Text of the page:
This outraged our foreign partners, particularly the European Union, which threatened retaliatory action and referral to the World Trade Organization and passed its own law prohibiting companies from complying. The largest oil companies of Europe and Asia stayed in Iran until, more than a decade later, we built a global consensus around the threat posed by Iran and put forward a realistic diplomatic means of addressing it.

The deal we reached last month is strong, unprecedented and good for America, with all the key elements the international community demanded to stop Iran from getting a nuclear weapon. Congress should approve this deal and ignore critics who offer no alternative.

 

By: Jacob J. Lew, Secretary of the Treasury, Opinion Pages; Op-Ed Contributor, The New York Times, August 13, 2015

August 16, 2015 Posted by | Global Economy, Iran Nuclear Agreement, U. N. Security Council | , , , , , , , , , | 1 Comment

“A Triumph For Presidential Leadership”: Pundits; Obama’s Too Mean To Iran Deal Critics

The Washington Post’s Ruth Marcus, to her credit, supports the international nuclear agreement with Iran. In her new column, however, she criticizes President Obama anyway, not over the substance of his foreign policy, but for not being nice enough to the diplomatic deal’s opponents.

Obama once understood, even celebrated, this gray zone of difficult policy choices. He was a man who took pains to recognize and validate the legitimate concerns of those on the opposite side of nearly any complex debate.

The new Obama, hardened and embittered – the one on display in his American University speech last week and in the follow-up spate of interviews – has close to zero tolerance for those who reach contrary conclusions.

In fairness to the columnist, Marcus goes on to make substantive suggestions about how best to argue in support of the deal, and she concedes “Obama’s exasperation is understandable.” Her broader point seems to be that she wants to see the deal presented in the most effective way possible, but Marcus nevertheless chides the president for his tone and unwillingness to “accommodate” his foes.

She’s not alone. After the president noted that the American right and the Iranian hardliners find themselves on the same side of this fight, other pundits, including National Journal’s Ron Fournier, raised related concerns about Obama being harsh.

That’s a shame – there are constructive ways to look at the debate over U.S. policy towards Iran, but hand-wringing over presidential tone seems misplaced.

Let’s not miss the forest for the trees. President Obama and his team defied long odds, assembled an unlikely international coalition, and struck a historic deal. By most fair measures, this is one of the great diplomatic accomplishments of this generation.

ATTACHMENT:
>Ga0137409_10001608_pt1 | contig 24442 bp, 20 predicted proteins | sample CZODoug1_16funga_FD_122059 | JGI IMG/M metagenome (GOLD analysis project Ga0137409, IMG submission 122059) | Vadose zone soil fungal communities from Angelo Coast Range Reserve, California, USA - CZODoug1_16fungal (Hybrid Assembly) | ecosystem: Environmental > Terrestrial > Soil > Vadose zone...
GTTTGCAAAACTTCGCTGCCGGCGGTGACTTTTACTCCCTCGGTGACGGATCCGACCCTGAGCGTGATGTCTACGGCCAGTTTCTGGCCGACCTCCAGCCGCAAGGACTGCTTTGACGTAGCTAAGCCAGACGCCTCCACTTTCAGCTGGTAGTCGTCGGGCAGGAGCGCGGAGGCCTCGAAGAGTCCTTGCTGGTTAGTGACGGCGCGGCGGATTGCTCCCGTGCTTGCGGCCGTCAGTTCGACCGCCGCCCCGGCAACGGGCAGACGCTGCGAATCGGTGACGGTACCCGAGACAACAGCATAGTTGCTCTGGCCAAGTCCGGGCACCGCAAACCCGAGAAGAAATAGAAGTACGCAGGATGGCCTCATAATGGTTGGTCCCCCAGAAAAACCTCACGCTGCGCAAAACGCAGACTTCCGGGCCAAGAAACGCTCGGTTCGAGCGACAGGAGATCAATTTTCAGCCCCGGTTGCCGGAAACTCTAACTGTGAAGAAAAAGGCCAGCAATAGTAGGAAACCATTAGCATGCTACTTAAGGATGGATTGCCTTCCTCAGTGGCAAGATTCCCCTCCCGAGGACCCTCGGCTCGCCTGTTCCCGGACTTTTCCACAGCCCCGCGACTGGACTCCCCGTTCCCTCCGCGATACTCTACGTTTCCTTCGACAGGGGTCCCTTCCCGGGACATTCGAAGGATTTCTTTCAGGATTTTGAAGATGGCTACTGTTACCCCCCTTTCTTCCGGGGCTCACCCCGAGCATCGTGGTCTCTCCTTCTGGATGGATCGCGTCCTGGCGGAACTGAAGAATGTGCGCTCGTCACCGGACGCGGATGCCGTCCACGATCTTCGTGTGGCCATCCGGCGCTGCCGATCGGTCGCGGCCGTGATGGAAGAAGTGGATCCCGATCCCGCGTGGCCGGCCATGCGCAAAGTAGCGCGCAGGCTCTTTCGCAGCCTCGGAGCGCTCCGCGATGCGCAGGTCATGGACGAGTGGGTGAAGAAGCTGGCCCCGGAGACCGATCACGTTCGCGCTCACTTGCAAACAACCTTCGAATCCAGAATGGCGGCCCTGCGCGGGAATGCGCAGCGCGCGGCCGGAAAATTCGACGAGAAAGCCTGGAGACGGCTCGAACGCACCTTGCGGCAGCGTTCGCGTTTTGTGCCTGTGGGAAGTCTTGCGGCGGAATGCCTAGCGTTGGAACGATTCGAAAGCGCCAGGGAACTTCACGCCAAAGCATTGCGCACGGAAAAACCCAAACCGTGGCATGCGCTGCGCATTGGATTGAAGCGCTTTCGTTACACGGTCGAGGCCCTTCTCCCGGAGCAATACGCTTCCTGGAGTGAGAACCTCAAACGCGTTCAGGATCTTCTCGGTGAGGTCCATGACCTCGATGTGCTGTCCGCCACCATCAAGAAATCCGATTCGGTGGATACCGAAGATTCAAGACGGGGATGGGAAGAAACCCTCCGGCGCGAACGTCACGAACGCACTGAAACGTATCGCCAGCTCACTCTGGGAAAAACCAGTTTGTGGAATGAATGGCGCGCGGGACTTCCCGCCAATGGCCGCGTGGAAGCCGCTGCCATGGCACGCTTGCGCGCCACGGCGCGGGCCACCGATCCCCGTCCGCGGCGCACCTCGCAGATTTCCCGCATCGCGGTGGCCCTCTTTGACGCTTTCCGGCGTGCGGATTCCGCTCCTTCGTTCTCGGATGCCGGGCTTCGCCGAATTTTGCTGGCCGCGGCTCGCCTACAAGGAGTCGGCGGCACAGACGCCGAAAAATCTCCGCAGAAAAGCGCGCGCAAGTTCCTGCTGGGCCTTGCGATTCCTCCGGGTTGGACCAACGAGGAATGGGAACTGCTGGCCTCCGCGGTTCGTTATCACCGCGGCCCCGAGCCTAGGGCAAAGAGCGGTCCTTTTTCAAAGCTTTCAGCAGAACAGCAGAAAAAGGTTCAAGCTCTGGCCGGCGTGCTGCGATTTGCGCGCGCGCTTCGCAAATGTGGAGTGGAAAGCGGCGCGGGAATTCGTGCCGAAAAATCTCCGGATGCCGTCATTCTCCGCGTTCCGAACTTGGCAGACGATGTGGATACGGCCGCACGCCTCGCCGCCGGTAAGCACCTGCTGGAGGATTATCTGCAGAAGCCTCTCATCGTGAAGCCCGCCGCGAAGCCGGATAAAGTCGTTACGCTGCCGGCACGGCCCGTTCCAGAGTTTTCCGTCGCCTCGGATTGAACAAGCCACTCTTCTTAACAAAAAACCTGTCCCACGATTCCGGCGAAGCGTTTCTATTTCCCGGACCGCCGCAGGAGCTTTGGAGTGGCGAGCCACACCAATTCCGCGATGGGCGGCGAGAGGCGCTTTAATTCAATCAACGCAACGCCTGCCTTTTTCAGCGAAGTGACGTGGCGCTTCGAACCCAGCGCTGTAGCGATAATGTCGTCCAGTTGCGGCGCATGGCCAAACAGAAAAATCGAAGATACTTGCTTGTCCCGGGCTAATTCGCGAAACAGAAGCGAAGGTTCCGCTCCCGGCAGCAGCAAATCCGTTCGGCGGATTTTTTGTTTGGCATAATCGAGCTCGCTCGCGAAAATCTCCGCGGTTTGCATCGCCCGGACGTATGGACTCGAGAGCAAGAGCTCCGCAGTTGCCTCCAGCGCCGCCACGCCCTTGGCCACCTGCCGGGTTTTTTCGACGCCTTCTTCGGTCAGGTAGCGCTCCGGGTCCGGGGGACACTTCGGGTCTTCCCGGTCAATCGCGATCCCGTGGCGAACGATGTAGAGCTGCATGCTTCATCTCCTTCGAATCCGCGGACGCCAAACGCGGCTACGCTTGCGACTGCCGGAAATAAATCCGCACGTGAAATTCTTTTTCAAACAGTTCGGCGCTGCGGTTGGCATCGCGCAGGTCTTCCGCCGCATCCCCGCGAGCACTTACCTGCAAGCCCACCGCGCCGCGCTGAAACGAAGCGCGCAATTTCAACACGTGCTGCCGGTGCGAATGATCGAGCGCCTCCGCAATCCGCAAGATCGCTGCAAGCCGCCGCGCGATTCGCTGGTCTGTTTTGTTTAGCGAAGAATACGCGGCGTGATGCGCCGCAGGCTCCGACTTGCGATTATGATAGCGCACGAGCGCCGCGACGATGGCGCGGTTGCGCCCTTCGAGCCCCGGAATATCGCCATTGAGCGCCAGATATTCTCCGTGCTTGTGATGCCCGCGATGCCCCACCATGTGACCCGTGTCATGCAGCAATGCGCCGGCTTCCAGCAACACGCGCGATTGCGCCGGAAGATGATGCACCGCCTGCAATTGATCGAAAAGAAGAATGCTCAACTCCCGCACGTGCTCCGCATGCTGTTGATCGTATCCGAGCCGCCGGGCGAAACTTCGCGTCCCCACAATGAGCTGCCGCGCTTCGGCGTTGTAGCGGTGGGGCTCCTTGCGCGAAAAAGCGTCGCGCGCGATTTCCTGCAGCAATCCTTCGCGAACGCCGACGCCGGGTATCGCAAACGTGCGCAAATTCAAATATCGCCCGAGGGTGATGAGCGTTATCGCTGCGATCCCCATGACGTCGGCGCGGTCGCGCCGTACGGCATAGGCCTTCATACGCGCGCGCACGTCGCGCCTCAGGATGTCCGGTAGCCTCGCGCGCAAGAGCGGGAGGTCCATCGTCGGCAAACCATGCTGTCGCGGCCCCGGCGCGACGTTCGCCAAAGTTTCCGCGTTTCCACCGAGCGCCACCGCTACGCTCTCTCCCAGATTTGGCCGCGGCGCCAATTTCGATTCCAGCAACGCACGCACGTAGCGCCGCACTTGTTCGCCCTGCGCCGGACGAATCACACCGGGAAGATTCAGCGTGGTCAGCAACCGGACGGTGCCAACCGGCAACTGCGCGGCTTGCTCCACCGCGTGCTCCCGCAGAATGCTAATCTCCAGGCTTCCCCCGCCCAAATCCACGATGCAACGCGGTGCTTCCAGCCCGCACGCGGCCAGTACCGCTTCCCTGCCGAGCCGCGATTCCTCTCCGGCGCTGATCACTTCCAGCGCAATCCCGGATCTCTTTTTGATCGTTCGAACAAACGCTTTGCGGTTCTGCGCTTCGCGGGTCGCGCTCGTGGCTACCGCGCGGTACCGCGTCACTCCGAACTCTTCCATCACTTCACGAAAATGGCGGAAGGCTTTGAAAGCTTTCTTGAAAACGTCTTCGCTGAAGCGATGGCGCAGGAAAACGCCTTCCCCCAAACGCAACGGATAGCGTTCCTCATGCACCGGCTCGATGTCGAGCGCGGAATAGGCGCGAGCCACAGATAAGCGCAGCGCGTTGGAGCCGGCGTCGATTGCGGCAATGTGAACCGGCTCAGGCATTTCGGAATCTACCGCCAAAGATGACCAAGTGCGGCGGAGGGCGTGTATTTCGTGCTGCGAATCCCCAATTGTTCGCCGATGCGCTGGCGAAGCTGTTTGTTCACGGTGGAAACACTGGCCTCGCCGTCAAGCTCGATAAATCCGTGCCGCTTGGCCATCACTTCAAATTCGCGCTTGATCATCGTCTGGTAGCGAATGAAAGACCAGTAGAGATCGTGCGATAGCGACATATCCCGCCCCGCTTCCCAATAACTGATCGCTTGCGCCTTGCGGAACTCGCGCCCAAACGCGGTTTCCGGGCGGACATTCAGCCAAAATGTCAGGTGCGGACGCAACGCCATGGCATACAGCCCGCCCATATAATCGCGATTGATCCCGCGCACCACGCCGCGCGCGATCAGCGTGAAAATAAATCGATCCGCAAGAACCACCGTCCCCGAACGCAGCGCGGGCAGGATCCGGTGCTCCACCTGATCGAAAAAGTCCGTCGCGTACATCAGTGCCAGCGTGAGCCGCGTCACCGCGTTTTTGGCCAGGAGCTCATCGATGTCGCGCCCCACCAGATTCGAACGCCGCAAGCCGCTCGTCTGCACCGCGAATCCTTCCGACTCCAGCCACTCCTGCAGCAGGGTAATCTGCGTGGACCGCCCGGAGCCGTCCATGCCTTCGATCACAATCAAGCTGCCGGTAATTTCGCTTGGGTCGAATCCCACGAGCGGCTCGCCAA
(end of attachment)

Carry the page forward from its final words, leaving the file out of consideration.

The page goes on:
For all the incessant whining from the “Why Won’t Obama Lead?” crowd, this was a triumph for presidential leadership, positioning Obama as one of the most effective and accomplished leaders on the international stage.

To watch this unfold and complain that Obama is simply too mean towards those who hope to kill the deal and derail American foreign policy seems to miss the point.

What’s more, let’s also not lose sight of these detractors’ case. Some of the deal’s critics have compared Obama to Hitler. Others have accused the White House of being a state-sponsor of terrorism. Many of the agreement’s foes in Congress clearly haven’t read the deal – they decided in advance that any agreement would be unacceptable, regardless of merit – and many more have approached the entire policy debate “with vagueness, deception and hysteria.”

Slate’s William Saletan attended the recent congressional hearings on the policy and came away “dismayed” at what opponents of the deal had to offer. Republicans, he concluded, seem “utterly unprepared to govern,” presenting little more than “dishonesty,” “incomprehension,” and an “inability to cope with the challenges of a multilateral world.”

To Marcus’ point, it’s fair to say that the president is not “taking pains to recognize and validate the legitimate concerns of those on the opposite side.” I suppose it’s possible Obama could invest more energy in telling Americans that his critics, when they’re not comparing him to Hitler, Neville Chamberlain, or both, are well-intentioned rivals.

But at this stage of the debate, there should be a greater emphasis on sound policy judgments and accurate, substantive assessments. I’m less concerned with whether Obama is being nice to his critics and more concerned with whether he’s correct.

 

By: Steve Benen, The Madow Blog, August 14, 2015